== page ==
During hydraulic fracture operations, fracture fluids play a critical role in carrying the proppant in fracture networks, which aims to obtain better oil productivities in unconventional reservoirs. The main objective of this work is to evaluate the rheological properties of high viscosity friction reducer (HVFR) in comparison to traditional guar linear gel fracture fluids. Two types of HVFRs (anionic and cationic) were also used for further rheological measurement analysis. The first section of the study sought to determine the effect of the fluid concentrations of both HVFRs and guar-based fluid. The second part was conducted to investigate the impact of temperature on the rheology parameters of anionic HVFRs and guar. The last section was performed to study the rheological performance of the use of anionic HVFRs in comparison to the cationic HVFR type. The results showed that HVFR provided better viscosity and elasticity than linear guar even at a higher fluid concentration. Also, HVFR exhibits a higher resistance of temperature, which was clearly noticed at a temperature below 75 °C, while guar did not show any resistance of temperature even at 50 °C. This work provides comprehensive knowledge that can help to estimate proppant transport in unconventional reservoirs.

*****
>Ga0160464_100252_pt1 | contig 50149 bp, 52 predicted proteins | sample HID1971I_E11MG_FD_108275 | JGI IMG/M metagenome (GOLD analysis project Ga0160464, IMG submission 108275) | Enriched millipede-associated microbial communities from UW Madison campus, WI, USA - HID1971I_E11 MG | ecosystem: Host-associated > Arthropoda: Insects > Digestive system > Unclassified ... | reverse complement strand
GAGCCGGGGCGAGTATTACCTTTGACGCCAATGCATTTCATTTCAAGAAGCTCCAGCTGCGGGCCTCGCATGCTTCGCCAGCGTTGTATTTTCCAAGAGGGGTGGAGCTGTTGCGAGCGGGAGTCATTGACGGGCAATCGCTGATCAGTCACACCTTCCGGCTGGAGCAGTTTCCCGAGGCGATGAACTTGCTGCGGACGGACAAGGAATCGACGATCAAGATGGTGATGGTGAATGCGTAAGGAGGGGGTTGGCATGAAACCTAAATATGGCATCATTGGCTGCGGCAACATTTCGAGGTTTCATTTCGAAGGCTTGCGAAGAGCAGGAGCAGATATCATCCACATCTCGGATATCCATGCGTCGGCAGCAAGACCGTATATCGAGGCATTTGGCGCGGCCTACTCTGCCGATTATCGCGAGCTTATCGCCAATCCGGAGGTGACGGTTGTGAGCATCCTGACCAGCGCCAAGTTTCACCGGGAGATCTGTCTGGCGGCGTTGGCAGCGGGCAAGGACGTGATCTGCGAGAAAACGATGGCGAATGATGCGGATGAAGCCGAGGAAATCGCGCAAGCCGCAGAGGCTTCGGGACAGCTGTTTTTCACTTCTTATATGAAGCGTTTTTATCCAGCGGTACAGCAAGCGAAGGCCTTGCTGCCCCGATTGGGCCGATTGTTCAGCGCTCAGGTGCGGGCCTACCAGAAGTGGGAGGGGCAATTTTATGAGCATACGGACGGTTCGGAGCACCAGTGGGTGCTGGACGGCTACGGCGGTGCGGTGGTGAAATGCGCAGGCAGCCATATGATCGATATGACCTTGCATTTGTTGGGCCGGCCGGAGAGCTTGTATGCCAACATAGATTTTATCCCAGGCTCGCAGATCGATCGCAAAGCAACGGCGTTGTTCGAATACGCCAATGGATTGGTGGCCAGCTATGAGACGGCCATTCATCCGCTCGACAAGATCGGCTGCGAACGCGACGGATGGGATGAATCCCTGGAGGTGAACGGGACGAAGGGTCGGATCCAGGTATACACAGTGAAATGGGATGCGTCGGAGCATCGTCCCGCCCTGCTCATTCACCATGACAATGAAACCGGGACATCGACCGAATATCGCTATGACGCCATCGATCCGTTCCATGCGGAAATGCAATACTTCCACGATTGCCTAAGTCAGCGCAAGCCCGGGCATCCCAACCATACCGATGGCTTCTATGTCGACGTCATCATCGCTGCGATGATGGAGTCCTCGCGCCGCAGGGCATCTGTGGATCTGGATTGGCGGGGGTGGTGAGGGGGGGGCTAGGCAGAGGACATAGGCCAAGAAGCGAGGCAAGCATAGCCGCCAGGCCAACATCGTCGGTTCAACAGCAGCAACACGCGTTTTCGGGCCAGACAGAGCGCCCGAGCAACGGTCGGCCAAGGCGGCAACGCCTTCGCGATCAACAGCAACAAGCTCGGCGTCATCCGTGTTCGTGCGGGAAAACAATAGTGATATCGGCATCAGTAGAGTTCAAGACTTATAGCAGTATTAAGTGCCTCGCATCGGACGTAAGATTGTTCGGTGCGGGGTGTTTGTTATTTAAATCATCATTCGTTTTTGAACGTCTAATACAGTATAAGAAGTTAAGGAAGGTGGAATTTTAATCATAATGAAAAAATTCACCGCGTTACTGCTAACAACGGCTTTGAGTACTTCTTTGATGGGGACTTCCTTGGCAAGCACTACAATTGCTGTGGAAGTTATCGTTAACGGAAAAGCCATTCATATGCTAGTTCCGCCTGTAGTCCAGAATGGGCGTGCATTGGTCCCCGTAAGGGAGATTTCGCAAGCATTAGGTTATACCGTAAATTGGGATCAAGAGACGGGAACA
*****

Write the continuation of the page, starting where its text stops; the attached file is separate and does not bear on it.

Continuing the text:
1. Introduction

In unconventional reservoirs, fracturing fluid is one of the main parameters that improve the formation of shale permeability during hydraulic fracture treatments. This improvement could be provided by the transport of proppant farther across the fracturing networks. Linear guar and crosslinked gel have been used as fracturing fluids to transport sand; guar and crosslinked gels have provided a good distribution of sand across the fractures, especially when smaller proppant sizes or lower sand loadings are used (Kim et al. 2021). However, they exhibited some issues. For example, they could not suspend and carry proppant at larger sand sizes or higher proppant loadings. Also, the use of linear and crosslinked gels requires more water, chemical materials, and footprint equipment at the location when those used to prepare the sand mixtures (Dahlgren et al. 2018; Johnson et al. 2018; Van Domelen et al. 2017). Furthermore, guar and crosslinked gels showed operational problems like sand may not transport further and started to gather near wellbore, which may lead to an increase in pumping pressure (Hu et al. 2018; Biheri and Imqam 2020).

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